Platform

“A rider’s platform”

I’m not an insider politician. I’m a CFO and a San Francisco businesswoman with over 20 years’ experience who rides BART. Here’s what I see needs to be done.

 

Eva Chao for BART 2018

Eva Chao

Candidate for BART Director

Priority #1: Safety for ALL BART riders and workers.

The violence and the unsanitary conditions on BART is unacceptable and unworthy of a world-class transit system in a world-class city. I will implement technology and apps for crowd-based solutions to prevent and stop crimes on BART. 

I will adequately fund police for full-staffing and state-of-the-art communications and equipment; protect riders and make stations secure; while at the same time provide the training necessary to ensure that all people are treated with fairness and respect in all situations. By hiring more BART police for a greater police presence on station platforms and trains, we are increasing officer visibility which will restore rider confidence in the safety of the system.

I also support the Safety Initiatives proposed by the BART staff, including replacing analog cameras with more sophisticated digital ones. 

BART must get its fiscal house in order.

BART has lost the confidence of riders and taxpayers who do not believe the BART directors have the political will to wisely spend their money. Too many BART directors are beholden to special interests.

As a Chief Financial Officer and businesswoman, I understand that BART spending needs to prioritize the needs of the riders and taxpayers, and exercise fiscal prudence in the way they allocate the $2.3 billion annual budget. For example, BART currently has $1 billion and growing of unfunded pension liabilities that need to be addressed if the agency is to be solvent for future generations.

Fare evasion cannot be ignored

We can no longer ignore the impact of fare evasion on our budget and public safety. While conservative estimates say fare evasion costs BART between $20 million and $25 million each year, a more accurate figure is as much as $85 million. This is lost revenue that winds up costing the Taxpayers more, and it is revenue that BART could be using to improve security and upgrade fare-gate technology.

BART is still using 1972 technology to battle a 2018 problem. It’s time to modernize the fare system. I will implement station hardening to reduce drug activity and fare evaders. Other transit agencies in the country have added modern fare gates and seen a dramatic drop in crime and fare cheaters.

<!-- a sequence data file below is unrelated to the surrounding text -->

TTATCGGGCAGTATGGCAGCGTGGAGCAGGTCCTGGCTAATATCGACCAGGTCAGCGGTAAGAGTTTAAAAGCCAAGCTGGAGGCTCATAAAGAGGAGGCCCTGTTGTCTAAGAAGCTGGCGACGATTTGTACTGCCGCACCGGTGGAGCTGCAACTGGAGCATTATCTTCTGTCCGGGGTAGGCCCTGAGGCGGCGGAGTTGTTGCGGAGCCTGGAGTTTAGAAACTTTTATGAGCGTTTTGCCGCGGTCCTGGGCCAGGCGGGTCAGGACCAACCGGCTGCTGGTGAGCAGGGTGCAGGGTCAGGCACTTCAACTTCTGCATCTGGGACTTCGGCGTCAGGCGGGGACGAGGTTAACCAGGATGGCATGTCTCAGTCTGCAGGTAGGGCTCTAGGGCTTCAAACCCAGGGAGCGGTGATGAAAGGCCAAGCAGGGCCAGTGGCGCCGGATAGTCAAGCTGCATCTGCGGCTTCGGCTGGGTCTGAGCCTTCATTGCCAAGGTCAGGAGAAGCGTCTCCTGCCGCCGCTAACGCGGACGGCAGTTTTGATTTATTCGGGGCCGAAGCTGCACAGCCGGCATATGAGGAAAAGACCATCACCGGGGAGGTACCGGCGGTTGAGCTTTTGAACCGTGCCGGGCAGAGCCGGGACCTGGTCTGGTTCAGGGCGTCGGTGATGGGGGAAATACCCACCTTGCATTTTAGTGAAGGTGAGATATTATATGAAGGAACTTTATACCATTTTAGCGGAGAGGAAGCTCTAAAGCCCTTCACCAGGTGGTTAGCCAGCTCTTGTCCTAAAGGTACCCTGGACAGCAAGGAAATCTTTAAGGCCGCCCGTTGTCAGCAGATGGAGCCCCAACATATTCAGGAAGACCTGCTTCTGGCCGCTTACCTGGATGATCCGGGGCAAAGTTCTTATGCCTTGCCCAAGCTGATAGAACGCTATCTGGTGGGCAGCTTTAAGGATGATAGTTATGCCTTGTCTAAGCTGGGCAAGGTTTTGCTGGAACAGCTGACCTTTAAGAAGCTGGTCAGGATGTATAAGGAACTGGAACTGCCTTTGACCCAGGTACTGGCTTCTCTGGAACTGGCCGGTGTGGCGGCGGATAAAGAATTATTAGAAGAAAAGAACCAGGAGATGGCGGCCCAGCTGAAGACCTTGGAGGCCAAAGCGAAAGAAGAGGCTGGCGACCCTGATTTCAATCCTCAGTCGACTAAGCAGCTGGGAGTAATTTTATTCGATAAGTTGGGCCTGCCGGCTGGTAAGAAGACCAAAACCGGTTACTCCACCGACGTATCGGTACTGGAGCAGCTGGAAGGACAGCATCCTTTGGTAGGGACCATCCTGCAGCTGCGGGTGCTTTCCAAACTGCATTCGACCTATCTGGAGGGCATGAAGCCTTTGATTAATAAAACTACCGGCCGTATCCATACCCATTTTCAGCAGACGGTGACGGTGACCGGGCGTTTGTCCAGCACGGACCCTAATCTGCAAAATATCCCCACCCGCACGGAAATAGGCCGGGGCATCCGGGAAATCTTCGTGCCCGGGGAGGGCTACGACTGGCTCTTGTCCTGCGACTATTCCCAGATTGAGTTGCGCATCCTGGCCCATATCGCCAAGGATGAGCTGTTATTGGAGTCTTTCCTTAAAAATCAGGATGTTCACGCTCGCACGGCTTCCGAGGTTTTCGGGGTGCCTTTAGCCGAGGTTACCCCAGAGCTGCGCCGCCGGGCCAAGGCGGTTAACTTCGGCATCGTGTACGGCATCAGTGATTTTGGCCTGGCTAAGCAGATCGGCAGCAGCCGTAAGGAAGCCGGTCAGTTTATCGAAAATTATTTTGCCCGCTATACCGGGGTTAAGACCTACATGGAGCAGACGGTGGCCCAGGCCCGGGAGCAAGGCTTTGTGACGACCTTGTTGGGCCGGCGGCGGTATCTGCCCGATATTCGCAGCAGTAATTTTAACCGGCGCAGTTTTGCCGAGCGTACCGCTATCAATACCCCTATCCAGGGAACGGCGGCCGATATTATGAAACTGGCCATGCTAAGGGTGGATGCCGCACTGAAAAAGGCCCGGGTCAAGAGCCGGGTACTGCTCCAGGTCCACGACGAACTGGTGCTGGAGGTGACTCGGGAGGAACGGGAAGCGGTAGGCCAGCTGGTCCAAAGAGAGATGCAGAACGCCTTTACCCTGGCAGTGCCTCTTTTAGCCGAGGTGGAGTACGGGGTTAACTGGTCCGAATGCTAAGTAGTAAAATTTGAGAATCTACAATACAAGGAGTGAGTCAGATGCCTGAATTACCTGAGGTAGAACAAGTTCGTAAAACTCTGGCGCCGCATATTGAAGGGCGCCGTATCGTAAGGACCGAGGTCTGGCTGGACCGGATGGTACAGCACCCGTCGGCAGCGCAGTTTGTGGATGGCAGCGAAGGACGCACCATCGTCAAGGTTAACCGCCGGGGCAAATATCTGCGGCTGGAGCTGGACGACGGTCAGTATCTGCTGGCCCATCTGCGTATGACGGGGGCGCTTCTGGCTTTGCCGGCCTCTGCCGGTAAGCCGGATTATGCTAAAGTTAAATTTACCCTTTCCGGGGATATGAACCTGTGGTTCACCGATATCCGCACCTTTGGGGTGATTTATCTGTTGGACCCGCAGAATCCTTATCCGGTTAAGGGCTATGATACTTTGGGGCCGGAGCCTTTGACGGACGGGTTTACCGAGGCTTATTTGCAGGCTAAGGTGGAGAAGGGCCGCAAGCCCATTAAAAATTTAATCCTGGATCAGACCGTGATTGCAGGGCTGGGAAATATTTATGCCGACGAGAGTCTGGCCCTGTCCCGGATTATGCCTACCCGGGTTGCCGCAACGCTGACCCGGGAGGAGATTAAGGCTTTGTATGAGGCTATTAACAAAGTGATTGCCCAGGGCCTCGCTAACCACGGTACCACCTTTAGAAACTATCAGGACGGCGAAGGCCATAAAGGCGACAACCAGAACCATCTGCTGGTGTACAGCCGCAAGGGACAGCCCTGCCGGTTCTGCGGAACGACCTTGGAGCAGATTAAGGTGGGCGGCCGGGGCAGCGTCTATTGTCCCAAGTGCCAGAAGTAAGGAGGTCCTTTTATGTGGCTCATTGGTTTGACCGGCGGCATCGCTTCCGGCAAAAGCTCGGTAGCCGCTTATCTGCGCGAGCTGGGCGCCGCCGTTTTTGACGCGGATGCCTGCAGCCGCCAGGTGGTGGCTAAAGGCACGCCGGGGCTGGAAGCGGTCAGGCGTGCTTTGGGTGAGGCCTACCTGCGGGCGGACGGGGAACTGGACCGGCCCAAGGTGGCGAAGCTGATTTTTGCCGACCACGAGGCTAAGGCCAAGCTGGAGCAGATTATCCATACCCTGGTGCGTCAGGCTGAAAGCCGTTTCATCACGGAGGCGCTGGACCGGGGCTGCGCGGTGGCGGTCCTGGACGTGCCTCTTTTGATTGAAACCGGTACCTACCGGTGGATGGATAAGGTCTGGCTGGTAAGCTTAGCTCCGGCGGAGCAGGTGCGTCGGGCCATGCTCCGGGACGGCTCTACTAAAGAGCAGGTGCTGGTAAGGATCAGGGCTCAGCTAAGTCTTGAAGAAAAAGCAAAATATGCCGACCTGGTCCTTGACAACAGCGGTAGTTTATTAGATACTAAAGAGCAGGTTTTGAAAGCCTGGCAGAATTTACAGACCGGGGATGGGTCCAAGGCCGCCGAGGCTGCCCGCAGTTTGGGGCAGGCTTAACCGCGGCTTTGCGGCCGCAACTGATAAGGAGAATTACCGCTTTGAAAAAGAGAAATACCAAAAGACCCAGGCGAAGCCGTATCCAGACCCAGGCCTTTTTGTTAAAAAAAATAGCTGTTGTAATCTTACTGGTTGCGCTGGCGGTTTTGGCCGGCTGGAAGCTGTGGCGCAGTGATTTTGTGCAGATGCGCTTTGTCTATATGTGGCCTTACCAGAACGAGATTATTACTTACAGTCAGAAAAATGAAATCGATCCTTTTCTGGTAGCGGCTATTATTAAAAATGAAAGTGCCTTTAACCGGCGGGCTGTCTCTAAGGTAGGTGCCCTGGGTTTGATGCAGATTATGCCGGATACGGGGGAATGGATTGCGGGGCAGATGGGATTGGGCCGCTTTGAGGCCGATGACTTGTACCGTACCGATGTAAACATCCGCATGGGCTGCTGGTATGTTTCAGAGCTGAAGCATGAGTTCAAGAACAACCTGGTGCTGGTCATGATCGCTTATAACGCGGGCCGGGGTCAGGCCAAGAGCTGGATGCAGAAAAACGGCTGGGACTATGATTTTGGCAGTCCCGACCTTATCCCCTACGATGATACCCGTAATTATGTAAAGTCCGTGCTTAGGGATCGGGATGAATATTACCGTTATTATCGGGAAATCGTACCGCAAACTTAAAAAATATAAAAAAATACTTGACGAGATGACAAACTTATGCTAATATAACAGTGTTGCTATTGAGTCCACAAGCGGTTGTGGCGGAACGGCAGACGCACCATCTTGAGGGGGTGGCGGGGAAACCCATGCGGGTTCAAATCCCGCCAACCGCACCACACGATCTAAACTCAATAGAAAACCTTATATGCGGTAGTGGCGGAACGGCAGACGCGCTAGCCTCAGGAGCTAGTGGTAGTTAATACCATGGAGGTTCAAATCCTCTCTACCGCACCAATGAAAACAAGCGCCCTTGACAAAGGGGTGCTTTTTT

BART must refocus on its mission – safe, clean, reliable transit.

BART suffers from mission drift. It provides homeless and drug addiction services, art galleries in stations, new expansive public plazas, and now is developing parking lots into housing, ALL with money designated for transit. 
This year’s AB2923 is going to further divert BART’s attention and transit dollars away from its mission and focus even more staff resources on building housing towers at a faster pace, with diminished parking. This will shortchange riders. 

BART should leave development decisions in the hands of local elected leaders and not try to do the jobs of others or overrule the will of the communities it serves. AB2923’s likely passage means it is now more important than ever to elect strong, independent BART Board members who will act independently from developers and the construction industries.

Once BART is consistently achieving its mission of safe, clean, reliable transit, only then should we focus energy on partnering with our local communities to develop new housing around BART stations.  

Improving parking and access is fiscally responsible

Millions of dollars could be saved by making the parking lots around BART stations more efficient and cost-effective. BART should work with the local communities to improve access to all stations with modernized parking systems, improved drop-off areas, more locking stations for bikes, carpool parking, charging stations, and other private means of transportation. BART should consider putting gates at all parking lots to ensure that parking fares are paid and recorded efficiently and accurately.